February 27, 2008
Judge bars enforcent of Speaker's law during suit

You may recall that a coalition of activists filed suit earlier this month to have the 1973 law banning organizations or groups of persons from expending anything of value to aid or defeat the election of a speaker candidate declared unconstitutional. They asked the judge in that case to suspend enforcement of that law until the suit is resolved. Yesterday, the judge granted their motion.

U.S. District Judge Lee Yeakel barred the state from enforcing portions of the so-called speaker's statute, which restricts people outside the Texas House of Representatives from spending money to influence the election of the House leader. The court order will be in effect until a trial later this year can determine whether the law is an unconstitutional restriction on free speech, as opponents contend, or until the state gets the order overturned on appeal.


The court order opens up the possibility of organizations outside the candidates' campaigns advocating their position on the speaker election in fliers and commercials as well as through the lobbying of House candidates.

Lawyer Hiram S. Sasser III hailed the judge's preliminary order. He represents the American Civil Liberties Union and two conservative political groups that sued to have the law overturned.

"The most important legislative event that will occur is the speaker's election," he said. "If you don't get to weigh in on the speaker's race, you are cut out of the process."

Texas Assistant Attorney General James "Beau" Eccles declined to comment after the decision. During oral arguments, Eccles said the law does not prevent groups from exercising their free speech rights during the primary and general elections. He said the statute primarily governs "a tiny window" of critical time between the November general election and the beginning of the legislative session in January when the speaker is elected.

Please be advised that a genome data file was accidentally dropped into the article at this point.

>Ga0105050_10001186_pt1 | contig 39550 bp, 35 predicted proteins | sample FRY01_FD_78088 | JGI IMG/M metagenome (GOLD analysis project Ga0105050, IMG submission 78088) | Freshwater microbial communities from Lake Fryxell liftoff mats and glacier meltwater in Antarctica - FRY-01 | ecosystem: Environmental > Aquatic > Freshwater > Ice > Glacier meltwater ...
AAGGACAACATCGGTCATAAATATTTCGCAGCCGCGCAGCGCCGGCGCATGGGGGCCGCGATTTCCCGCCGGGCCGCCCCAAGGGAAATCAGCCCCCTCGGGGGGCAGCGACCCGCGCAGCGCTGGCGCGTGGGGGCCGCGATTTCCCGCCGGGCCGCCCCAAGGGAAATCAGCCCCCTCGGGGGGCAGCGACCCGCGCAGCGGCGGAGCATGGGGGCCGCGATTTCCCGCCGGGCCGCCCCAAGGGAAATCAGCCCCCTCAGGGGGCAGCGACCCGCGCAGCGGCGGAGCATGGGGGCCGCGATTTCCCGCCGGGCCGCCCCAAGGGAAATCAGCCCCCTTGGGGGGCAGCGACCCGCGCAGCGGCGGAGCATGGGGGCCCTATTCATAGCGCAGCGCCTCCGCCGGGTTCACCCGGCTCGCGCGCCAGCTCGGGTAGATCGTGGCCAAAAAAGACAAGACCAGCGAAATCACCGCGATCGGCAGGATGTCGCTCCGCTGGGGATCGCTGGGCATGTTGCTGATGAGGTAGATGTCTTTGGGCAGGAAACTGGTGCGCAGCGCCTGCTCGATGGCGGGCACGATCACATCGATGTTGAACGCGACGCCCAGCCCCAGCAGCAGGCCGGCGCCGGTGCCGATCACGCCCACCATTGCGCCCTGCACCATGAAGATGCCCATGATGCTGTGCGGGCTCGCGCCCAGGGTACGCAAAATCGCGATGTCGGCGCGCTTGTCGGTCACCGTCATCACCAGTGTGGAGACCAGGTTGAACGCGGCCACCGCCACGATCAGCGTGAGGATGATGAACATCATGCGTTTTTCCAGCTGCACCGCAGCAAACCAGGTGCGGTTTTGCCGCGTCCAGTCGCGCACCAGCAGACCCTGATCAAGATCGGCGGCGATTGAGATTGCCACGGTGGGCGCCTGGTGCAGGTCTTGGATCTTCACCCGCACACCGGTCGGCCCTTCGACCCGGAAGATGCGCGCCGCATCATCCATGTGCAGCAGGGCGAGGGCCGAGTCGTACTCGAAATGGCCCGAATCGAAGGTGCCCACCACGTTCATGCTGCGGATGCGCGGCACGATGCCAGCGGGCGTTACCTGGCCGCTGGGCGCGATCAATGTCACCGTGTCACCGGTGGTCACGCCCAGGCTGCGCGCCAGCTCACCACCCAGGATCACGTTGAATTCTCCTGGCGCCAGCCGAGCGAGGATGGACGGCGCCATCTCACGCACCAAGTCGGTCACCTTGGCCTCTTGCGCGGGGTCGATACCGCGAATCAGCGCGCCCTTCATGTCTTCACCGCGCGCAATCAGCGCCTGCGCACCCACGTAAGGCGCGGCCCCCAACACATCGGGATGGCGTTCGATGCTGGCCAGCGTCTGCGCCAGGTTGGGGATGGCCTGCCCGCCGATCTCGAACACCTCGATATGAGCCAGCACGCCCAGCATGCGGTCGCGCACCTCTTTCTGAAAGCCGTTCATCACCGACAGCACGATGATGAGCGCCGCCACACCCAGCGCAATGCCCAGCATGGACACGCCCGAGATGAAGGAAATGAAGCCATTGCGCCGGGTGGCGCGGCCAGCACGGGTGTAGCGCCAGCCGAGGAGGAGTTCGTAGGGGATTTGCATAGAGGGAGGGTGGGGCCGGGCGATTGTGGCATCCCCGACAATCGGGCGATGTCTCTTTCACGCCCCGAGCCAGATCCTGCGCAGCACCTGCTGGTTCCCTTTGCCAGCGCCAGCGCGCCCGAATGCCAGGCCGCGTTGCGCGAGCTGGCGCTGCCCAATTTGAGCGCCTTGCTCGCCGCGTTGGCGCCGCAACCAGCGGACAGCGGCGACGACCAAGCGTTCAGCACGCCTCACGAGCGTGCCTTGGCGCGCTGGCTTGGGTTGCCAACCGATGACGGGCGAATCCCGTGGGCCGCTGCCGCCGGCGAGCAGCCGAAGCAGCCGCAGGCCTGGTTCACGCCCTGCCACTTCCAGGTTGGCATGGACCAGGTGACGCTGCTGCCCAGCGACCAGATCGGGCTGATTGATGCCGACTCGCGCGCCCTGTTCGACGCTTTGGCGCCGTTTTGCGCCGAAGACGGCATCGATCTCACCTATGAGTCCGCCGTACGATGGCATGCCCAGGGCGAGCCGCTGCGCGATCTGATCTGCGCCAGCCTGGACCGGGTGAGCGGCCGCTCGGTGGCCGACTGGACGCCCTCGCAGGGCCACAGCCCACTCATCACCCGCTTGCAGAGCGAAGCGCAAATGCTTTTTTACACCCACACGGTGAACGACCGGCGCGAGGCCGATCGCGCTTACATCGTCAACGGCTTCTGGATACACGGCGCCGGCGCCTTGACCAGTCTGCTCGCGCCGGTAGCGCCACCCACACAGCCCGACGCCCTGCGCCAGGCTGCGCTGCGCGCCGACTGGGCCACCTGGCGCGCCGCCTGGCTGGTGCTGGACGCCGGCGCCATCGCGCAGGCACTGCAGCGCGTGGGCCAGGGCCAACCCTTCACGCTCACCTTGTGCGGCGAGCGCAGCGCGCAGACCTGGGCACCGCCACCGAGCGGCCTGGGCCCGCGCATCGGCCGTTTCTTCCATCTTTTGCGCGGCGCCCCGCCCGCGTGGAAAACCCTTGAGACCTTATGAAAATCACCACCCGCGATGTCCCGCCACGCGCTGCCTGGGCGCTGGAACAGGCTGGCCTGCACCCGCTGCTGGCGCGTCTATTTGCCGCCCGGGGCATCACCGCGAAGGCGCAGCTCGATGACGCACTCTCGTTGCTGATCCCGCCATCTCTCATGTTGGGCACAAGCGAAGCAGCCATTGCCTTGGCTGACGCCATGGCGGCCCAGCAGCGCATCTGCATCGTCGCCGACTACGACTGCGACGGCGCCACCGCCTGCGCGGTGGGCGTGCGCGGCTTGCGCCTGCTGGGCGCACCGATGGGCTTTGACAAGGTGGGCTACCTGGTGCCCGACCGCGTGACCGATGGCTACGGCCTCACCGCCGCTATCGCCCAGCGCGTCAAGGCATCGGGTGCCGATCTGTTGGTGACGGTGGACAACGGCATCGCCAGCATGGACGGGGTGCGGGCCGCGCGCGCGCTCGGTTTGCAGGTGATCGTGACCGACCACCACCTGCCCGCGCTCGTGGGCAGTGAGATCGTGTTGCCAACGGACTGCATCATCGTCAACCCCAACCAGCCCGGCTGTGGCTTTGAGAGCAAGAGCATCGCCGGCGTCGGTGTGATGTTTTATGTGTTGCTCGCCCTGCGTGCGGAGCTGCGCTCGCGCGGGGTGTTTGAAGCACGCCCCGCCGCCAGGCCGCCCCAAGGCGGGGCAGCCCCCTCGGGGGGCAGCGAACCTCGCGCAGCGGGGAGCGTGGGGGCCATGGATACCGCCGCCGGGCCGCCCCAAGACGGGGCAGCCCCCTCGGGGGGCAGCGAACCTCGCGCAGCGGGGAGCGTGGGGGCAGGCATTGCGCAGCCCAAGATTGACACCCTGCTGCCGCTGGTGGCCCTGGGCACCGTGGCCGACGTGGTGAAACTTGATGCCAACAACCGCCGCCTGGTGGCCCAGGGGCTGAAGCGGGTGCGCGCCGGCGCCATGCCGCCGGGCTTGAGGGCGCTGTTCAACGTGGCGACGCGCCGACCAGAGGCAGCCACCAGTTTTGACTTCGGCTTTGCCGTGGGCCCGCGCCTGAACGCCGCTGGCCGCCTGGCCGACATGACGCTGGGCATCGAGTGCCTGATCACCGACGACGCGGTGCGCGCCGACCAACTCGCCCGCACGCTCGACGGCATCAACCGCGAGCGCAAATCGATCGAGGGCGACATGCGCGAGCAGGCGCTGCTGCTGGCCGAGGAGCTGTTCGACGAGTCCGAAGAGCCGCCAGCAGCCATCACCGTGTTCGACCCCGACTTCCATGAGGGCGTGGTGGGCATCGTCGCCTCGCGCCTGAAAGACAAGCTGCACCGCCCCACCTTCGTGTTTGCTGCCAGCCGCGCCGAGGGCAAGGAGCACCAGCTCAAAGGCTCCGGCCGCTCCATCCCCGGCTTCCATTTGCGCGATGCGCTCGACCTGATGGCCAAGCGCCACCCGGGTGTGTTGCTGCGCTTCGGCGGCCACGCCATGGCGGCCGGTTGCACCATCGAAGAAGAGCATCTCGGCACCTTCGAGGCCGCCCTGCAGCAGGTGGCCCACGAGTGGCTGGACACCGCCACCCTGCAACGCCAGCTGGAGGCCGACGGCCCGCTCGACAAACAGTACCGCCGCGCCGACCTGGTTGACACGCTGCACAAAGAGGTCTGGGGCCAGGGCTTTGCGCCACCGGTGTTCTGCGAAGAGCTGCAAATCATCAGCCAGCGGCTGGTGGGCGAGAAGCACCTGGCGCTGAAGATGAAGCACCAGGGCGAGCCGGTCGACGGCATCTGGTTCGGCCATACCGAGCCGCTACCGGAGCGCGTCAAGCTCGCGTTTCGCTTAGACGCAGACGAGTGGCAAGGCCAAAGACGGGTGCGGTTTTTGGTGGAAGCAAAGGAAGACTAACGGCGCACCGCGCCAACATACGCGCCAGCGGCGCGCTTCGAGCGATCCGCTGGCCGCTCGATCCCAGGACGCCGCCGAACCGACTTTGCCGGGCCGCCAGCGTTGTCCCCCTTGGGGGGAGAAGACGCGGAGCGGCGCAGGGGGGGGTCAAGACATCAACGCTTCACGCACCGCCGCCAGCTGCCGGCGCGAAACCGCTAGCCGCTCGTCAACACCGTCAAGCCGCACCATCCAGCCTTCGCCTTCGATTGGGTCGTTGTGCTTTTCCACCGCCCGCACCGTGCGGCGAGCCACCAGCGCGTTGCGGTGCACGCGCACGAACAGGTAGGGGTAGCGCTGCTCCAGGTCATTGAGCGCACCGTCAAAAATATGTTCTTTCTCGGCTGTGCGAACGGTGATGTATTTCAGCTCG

Eccles argued that a flier (Vote for X because he'll vote for Y for speaker, for example) would be legal during the primaries and general election. He added that the spending restrictions in the speaker's statute could be violated during the election season if, for example, a group flew lawmakers to Bermuda to lobby them on the race for speaker.

Eccles argued that the spending restrictions "may look unconstitutional" if not considered in the context of the whole Election Code.

Dallas lawyer James Ho, arguing for the plaintiffs, rejected the state's arguments.

"The state's position is both wrong and alarming," said Ho, noting that no other state has similar restrictions.

The ACLU, the Free Market Foundation and Texas Eagle Forum brought the suit, saying the law has a chilling effect on groups that want to spend money to influence who the next speaker will be.

I disagree with the premise of this lawsuit, and with the assertion that the statute has a "chilling effect". Given that no one has ever been prosecuted under this law in its 35-year existence, even though Tom Craddick probably should have been as part of the 2002 TAB/TRMPAC business, it's not clear to me that anyone pays attention to it. I suspect the law will eventually be thrown out, and when that happens I hope the Lege takes another stab at it. We've had a pretty clear demonstration lately of just how powerful the Speaker's office can be, and I think it's appropriate to have some checks on that power. We'll see how it goes. Link via PoliTex.

Posted by Charles Kuffner on February 27, 2008 to Election 2008
Post a comment

(If you haven't left a comment here before, you may need to be approved by the site owner before your comment will appear. Until then, it won't appear on the entry. Thanks for waiting.)